Sunday, November 7, 2010

Anti-Smoking Medication Is A Literal Killer

healthy lifestyle
If you really a want a healthy life, then stop smoking. Living a healthy lifestyle is difficult when you cant stop smoking. It is usually a good thing for someone to quit smoking. There are countless campaigns being run to help convince smokers to kick the habit, usually citing benefits for their own long-term health. However, there are also a few problems with quitting. Aside from the fact that it can be very difficult to go through, there is always a high risk of someone relapsing. There are medications that can help a person slowly withdraw from smoking, but a recent suicide case has brought to light the dangerous side effects of anti-smoking medication. You see, Omer Jama, a perfectly normal, well-adjusted father and husband, killed himself shortly after going off smoking and going on the anti-smoking medication Champix.

Champix, which Jama had been taking for a period of about two months, has long been a cause of concern for some groups. The list of side effects of anti-smoking medication like Champix is not very long, but very dangerous. Depression and suicide attempts related to the drug are nothing new, but most have been dismissed as coincidences in the past due to the victim’s previous psychiatric history. The reason that Jama’s case is different from previous cases is because, unlike many others, he did not have any signs of depression or anxiety. He also did not, according to the coroner who examined his body, appear to have any concrete idea of what he was doing at the time he died. From all indications of the people that knew him and spent time with him, Omer Jama was not acting any differently than normal on the day he died.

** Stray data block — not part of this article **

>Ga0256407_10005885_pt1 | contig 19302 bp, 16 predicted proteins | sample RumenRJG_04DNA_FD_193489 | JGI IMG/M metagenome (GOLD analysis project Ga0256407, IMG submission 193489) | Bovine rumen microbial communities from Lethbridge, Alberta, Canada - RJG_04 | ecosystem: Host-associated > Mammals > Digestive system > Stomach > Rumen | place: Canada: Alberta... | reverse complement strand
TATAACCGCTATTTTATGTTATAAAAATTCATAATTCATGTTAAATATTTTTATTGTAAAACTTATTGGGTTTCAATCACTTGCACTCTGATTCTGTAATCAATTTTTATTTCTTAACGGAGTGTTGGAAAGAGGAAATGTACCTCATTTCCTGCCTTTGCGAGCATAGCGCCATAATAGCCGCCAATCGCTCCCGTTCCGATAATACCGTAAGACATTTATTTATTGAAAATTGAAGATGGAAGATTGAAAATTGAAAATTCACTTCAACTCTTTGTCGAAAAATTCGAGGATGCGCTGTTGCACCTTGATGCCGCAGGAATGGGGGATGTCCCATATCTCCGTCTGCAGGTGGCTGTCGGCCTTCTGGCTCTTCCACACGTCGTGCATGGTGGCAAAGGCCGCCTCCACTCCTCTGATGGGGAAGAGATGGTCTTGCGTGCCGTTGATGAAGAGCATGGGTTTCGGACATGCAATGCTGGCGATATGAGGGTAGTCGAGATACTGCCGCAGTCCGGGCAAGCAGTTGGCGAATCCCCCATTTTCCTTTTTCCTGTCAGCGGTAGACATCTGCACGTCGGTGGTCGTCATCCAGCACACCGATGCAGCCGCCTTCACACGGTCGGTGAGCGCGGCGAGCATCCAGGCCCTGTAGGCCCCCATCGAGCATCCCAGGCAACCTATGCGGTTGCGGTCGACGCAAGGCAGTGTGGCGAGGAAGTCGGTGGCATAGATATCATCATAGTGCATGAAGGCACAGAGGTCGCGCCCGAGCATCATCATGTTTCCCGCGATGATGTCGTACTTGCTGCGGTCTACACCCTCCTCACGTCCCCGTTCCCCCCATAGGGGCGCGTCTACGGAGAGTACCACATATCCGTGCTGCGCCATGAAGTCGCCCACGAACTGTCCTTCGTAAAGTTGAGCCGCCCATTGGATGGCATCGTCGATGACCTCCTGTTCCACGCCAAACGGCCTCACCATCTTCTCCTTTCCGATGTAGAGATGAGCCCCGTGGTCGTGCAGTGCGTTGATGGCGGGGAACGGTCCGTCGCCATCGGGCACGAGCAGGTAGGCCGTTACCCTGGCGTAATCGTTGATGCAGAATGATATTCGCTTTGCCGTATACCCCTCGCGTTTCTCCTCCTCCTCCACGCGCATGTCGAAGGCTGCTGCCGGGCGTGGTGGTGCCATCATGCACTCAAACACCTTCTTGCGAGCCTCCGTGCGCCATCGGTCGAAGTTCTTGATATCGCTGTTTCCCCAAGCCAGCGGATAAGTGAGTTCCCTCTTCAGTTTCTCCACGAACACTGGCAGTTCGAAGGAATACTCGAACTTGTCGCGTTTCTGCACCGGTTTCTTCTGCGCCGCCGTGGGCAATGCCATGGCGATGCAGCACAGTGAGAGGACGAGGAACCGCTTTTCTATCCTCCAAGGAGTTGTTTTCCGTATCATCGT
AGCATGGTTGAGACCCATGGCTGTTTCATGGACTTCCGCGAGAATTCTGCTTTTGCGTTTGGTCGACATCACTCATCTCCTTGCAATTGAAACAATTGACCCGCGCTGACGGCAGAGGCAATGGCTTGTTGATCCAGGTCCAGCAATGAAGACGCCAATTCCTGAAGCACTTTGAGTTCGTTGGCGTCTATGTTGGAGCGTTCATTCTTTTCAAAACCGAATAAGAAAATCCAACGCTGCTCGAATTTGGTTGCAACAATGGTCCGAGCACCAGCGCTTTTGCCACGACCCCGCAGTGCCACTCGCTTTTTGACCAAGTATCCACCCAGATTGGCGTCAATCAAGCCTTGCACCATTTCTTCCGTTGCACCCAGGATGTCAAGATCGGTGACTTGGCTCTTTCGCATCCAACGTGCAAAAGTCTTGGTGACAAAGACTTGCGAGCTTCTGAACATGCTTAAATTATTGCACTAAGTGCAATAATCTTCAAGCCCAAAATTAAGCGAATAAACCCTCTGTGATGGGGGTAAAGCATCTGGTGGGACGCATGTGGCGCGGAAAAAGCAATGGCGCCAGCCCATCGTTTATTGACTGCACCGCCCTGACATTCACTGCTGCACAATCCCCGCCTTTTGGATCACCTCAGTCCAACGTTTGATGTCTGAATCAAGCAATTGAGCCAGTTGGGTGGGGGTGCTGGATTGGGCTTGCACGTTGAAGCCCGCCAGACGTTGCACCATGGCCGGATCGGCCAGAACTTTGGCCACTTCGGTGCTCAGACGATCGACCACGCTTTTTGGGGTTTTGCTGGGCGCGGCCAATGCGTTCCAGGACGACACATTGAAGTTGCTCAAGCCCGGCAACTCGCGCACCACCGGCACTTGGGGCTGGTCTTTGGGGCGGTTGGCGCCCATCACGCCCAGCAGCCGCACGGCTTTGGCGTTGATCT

Jama’s family had no known history of depression or any other mood or behavioral disorders. While he was experiencing a trial separation from his wife, both his wife and children did not see any noticeable changes in his behavior. The couple also met regularly and was largely on good terms with one another around the time he died. From all angles, there was no indication that he was suicidal, that he was contemplating such a course of action, or that he was in any way depressed. Had this been the first case, it likely would have been ignored. However, I the UK alone, there have been five suicides and four failed attempts that have all been similar to Jama’s case – no prior history of depression and nothing that would drive them to kill themselves. The only common factor was the drug Champix.

The side effects of anti-smoking medication have never really been too prominent in the public eye until this case. Nausea was listed as the most common side effect of the drug, but any pharmaceutical product that affects the central nervous system’s chemical balance can cause worse problems. That, in essence, is what Champix was designed to do. It was designed to stimulate the same receptors in the brain that nicotine does, making the brain think that the person was smoking. Julie Evans, a forensic toxicologist, worked with the coroner and found that it was likely Jama had killed himself under the influence of the drug’s side effects and was not effectively in control of his actions – with some doubt on whether or not he was even fully aware of what he was doing.

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